PhD & careers
teodoro at MEDCOR.MCGILL.CA
Sat Sep 16 03:38:56 EST 1995
>You have it upside down.
>If the need is so high why there are not 200 job
>offers per one PhD ? (200 is the average number of
>applications we are to handle now for a single
Welcome to the real world Alex. It's finally caught up to academia too.
Do you think that openings for high profile positions in other proffessions
or in the bussiness world have significantly fewer applicants per position?
>> They are merely the minimal requirements
>> for a career in research.
>Check with Bill Gates if he agrees with this
As much as I respect Mr. Gates and admire his achievments, buying a
computer operating system and tweaking it's performance before selling it
to IBM hardly qualifys as academic research. Mr Gates's talents, perhaps
like many frustrated young post-docs and investigators, was better suited
>You are highly optimistic about breakthroughs.
>In fact, discovery rate is much lower now (per
>person) than it ever was. About 10,000 physicists
>are still figuring out [ unsuccessfully, so far ]
>a single effect [ nature of high temperature
>superconductivity ]. Circa HALF A TRILLION dollars
>and some 50,000 LIFE TIME careers were spend for
>the last 40-50 years on thremal nucler fussion.
>Where it is ? (most activity on this is now
Although this is an entirely different issue from the initial thread, I
believe that many, myself included, would dissagree with your statements.
There have never been so many journals publishing high quality science as
there are today. It often seems that many researchers take high quality
science for granted and believe that nothing significant ever occurs. I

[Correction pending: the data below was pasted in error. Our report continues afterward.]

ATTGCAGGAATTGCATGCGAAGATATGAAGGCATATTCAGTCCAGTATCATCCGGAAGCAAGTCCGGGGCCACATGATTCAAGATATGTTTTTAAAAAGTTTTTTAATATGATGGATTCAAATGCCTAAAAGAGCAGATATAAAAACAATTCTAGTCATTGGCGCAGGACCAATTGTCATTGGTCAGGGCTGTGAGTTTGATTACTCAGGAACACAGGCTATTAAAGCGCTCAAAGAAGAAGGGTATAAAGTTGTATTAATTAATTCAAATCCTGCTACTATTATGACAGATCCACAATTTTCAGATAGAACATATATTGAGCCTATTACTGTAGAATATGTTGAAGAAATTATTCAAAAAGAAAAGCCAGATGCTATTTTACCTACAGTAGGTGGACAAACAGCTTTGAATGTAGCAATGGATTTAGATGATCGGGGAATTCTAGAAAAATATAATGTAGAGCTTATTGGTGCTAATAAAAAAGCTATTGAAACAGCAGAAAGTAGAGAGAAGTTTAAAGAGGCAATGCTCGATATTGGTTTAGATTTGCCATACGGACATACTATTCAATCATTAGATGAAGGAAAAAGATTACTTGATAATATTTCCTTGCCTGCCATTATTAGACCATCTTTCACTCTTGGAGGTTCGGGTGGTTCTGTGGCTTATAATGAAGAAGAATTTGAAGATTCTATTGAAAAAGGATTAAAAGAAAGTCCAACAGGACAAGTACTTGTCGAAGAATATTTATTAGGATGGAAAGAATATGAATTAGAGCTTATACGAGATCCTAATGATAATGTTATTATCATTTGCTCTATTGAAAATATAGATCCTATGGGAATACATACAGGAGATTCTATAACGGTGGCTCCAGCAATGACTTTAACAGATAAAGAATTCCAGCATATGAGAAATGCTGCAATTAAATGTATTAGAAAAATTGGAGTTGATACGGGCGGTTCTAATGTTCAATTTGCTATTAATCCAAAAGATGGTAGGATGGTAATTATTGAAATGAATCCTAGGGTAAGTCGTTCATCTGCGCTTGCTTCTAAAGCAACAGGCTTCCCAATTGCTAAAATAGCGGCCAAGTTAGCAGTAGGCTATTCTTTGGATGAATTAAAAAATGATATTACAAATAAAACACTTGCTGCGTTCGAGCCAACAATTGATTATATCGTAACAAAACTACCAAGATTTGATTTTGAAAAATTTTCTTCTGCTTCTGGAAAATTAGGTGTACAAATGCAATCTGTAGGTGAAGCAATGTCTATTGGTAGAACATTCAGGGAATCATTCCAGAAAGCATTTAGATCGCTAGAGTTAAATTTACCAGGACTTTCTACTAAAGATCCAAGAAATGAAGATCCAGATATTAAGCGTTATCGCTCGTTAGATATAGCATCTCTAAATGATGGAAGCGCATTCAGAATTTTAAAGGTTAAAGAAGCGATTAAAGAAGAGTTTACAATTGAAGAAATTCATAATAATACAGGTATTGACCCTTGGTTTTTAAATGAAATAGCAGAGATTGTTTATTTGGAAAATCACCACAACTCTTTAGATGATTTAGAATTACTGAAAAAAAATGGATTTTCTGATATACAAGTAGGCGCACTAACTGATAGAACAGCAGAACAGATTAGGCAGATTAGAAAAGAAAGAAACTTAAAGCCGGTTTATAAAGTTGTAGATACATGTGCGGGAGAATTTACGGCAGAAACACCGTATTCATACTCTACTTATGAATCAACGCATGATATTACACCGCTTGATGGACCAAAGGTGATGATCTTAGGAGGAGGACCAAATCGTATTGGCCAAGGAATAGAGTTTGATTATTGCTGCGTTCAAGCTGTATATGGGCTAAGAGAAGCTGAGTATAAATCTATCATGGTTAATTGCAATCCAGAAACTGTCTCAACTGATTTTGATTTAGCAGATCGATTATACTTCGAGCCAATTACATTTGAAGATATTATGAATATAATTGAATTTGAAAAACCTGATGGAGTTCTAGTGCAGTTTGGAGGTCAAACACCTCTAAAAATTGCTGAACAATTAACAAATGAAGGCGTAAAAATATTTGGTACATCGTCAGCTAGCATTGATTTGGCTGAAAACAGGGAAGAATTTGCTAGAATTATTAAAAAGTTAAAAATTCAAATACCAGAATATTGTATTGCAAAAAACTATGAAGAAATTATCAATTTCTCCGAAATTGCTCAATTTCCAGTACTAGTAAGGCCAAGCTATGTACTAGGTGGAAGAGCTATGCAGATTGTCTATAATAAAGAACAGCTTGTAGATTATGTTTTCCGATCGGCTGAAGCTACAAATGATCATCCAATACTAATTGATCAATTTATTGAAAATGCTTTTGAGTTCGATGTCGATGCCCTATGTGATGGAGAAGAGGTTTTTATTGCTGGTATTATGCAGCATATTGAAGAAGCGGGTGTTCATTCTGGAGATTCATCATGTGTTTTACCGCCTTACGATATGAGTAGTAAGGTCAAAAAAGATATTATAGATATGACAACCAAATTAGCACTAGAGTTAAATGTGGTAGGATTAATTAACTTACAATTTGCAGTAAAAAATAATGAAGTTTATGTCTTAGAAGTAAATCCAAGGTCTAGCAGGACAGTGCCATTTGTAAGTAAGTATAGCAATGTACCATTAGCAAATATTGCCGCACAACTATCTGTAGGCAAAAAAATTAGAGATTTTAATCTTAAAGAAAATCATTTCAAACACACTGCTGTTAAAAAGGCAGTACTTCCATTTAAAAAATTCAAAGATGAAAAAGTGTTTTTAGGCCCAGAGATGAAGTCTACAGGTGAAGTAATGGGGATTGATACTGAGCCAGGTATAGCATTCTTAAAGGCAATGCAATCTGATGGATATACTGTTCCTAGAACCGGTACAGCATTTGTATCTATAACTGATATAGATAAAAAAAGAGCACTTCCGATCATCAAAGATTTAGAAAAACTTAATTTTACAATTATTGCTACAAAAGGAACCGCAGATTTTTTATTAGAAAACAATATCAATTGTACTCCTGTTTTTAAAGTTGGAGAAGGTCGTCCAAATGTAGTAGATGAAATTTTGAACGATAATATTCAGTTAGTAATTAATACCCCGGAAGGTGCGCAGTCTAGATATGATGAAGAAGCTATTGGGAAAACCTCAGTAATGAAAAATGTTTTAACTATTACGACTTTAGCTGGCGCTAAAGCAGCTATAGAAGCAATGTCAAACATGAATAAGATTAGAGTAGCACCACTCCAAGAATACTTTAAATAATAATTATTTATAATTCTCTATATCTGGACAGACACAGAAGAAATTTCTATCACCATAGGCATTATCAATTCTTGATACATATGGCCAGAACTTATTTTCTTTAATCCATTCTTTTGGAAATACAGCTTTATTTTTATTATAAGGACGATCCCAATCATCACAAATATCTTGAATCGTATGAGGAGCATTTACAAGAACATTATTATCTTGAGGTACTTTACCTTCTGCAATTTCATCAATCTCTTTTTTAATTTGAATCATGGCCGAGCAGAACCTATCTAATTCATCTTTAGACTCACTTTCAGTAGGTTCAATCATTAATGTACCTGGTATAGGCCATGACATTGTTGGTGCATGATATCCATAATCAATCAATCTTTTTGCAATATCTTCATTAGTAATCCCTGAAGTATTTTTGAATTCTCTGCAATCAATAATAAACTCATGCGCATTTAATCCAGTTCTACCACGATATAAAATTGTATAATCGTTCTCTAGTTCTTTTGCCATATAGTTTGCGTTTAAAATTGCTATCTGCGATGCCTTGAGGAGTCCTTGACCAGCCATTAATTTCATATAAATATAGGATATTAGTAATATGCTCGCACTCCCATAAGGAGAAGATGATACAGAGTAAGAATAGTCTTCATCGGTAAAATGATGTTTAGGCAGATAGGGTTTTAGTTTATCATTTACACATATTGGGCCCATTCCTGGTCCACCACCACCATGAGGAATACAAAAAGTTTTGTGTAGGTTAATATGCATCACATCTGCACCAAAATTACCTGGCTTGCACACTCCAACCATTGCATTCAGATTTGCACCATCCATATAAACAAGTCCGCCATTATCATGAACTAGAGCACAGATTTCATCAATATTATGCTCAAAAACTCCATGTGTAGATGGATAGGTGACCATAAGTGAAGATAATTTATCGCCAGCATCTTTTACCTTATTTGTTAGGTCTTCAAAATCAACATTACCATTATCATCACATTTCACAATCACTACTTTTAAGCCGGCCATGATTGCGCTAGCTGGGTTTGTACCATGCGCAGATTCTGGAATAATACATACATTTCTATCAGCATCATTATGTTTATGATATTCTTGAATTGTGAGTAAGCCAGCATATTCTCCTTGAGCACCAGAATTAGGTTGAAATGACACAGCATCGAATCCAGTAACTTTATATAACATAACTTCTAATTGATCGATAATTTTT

suppose such statistics would depend on how one defines a "breakthrough".
I find the task of keeping up with the flood of reports in my field very
difficult and at times even impossible.
>(Molecular biology: where is cure for cancer, AIDS,
>Alzymer [sic], .................................) ?
In defence of molecular biology, the biololical basis for many forms of
these disorders have become known. We know exactly whats wrong in many
cases right down to the exact mutated gene and specific DNA base pair
mutated. Although the underlying molecular basis for these disorders are
understood, the problem now shifts to how it can be repaired. This problem
has evolved the field of gene therapy which is a frenzy at the moment and
recieves much more press than results. The apparent failure of glamourous
and high profile scientific problems (gene therapy, high temp.
superconductivity, fusion etc...) often cloud the advances in other areas.
>>As for Alexander's colourful prostitute anology I can guarantee that your
>>>>supervisor will not " throw you out". ... (etc)
>Great, Joe ! I just wonder how YOU can GUARANTEE
>the above ? If you can, just open an insurance
>office on this sole issue and move IMMIDEATELY to
>the prime downtown office.
>> If your Ph.D. was a success
>> you will emerge a highly skilled and valuble
>> individual who could from there proceed to a
>> new lab as a post-doctoral fellow and begin
>> a productive research program almost instantly
>> upon arriving.
>Very sounding ! Put on the first page of your
Thanks anyway Alex, unlike some, I'm quite happy with my chosen profession.
Joe Teodoro teodoro at medcor.mcgill.ca
Department of Biochemistry
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